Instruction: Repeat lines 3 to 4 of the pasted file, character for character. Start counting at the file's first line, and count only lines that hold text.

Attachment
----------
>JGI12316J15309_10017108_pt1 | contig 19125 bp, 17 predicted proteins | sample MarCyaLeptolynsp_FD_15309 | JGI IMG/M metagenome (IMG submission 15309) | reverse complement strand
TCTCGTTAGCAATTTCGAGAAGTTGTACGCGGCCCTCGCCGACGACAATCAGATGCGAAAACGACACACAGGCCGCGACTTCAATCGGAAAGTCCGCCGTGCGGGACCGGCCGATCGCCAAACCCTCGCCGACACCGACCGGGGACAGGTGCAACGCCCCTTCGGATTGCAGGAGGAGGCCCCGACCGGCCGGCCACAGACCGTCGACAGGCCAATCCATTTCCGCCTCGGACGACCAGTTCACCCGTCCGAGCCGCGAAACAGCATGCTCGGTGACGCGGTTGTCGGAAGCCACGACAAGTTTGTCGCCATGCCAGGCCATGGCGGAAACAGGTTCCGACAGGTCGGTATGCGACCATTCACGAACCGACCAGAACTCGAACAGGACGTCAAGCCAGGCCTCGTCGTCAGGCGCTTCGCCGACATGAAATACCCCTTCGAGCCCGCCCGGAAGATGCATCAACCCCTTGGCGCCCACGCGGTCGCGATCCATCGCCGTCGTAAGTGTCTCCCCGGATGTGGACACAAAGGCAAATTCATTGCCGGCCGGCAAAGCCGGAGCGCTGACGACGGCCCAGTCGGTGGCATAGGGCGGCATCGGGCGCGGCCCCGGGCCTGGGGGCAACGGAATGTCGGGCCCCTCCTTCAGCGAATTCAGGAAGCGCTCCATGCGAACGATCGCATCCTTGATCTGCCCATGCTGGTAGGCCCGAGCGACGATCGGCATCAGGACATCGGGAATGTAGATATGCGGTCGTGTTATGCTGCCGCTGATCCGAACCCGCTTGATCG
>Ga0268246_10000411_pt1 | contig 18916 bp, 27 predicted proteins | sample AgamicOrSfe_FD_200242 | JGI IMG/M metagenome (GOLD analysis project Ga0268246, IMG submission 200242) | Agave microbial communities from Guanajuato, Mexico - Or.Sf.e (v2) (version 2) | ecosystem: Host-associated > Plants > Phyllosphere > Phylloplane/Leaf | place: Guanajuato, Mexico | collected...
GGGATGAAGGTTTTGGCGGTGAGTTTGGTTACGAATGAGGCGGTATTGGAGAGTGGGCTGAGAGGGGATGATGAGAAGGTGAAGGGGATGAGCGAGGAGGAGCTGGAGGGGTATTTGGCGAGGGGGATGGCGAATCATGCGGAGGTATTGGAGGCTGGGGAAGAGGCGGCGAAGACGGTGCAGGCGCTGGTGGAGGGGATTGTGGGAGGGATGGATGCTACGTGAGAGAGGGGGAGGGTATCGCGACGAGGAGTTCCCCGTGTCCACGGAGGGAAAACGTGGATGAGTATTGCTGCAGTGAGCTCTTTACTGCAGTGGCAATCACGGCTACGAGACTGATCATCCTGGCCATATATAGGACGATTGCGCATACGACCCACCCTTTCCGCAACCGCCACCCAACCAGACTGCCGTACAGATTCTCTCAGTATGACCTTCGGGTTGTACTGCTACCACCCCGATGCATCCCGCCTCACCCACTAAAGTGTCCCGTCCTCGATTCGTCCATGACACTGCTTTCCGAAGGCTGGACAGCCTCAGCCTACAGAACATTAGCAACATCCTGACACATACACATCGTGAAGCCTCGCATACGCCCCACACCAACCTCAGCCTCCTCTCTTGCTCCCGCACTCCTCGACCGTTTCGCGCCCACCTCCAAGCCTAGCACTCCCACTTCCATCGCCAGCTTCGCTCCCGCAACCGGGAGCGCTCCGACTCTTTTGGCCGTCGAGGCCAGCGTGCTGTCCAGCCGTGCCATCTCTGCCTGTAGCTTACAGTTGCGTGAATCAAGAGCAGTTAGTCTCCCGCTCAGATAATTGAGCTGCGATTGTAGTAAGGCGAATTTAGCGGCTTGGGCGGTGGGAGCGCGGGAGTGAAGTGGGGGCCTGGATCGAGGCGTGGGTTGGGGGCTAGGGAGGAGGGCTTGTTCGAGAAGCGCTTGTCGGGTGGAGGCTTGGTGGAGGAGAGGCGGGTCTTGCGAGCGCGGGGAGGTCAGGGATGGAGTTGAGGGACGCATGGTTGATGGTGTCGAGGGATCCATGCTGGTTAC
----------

>Ga0268246_10000411_pt1 | contig 18916 bp, 27 predicted proteins | sample AgamicOrSfe_FD_200242 | JGI IMG/M metagenome (GOLD analysis project Ga0268246, IMG submission 200242) | Agave microbial communities from Guanajuato, Mexico - Or.Sf.e (v2) (version 2) | ecosystem: Host-associated > Plants > Phyllosphere > Phylloplane/Leaf | place: Guanajuato, Mexico | collected...
GGGATGAAGGTTTTGGCGGTGAGTTTGGTTACGAATGAGGCGGTATTGGAGAGTGGGCTGAGAGGGGATGATGAGAAGGTGAAGGGGATGAGCGAGGAGGAGCTGGAGGGGTATTTGGCGAGGGGGATGGCGAATCATGCGGAGGTATTGGAGGCTGGGGAAGAGGCGGCGAAGACGGTGCAGGCGCTGGTGGAGGGGATTGTGGGAGGGATGGATGCTACGTGAGAGAGGGGGAGGGTATCGCGACGAGGAGTTCCCCGTGTCCACGGAGGGAAAACGTGGATGAGTATTGCTGCAGTGAGCTCTTTACTGCAGTGGCAATCACGGCTACGAGACTGATCATCCTGGCCATATATAGGACGATTGCGCATACGACCCACCCTTTCCGCAACCGCCACCCAACCAGACTGCCGTACAGATTCTCTCAGTATGACCTTCGGGTTGTACTGCTACCACCCCGATGCATCCCGCCTCACCCACTAAAGTGTCCCGTCCTCGATTCGTCCATGACACTGCTTTCCGAAGGCTGGACAGCCTCAGCCTACAGAACATTAGCAACATCCTGACACATACACATCGTGAAGCCTCGCATACGCCCCACACCAACCTCAGCCTCCTCTCTTGCTCCCGCACTCCTCGACCGTTTCGCGCCCACCTCCAAGCCTAGCACTCCCACTTCCATCGCCAGCTTCGCTCCCGCAACCGGGAGCGCTCCGACTCTTTTGGCCGTCGAGGCCAGCGTGCTGTCCAGCCGTGCCATCTCTGCCTGTAGCTTACAGTTGCGTGAATCAAGAGCAGTTAGTCTCCCGCTCAGATAATTGAGCTGCGATTGTAGTAAGGCGAATTTAGCGGCTTGGGCGGTGGGAGCGCGGGAGTGAAGTGGGGGCCTGGATCGAGGCGTGGGTTGGGGGCTAGGGAGGAGGGCTTGTTCGAGAAGCGCTTGTCGGGTGGAGGCTTGGTGGAGGAGAGGCGGGTCTTGCGAGCGCGGGGAGGTCAGGGATGGAGTTGAGGGACGCATGGTTGATGGTGTCGAGGGATCCATGCTGGTTAC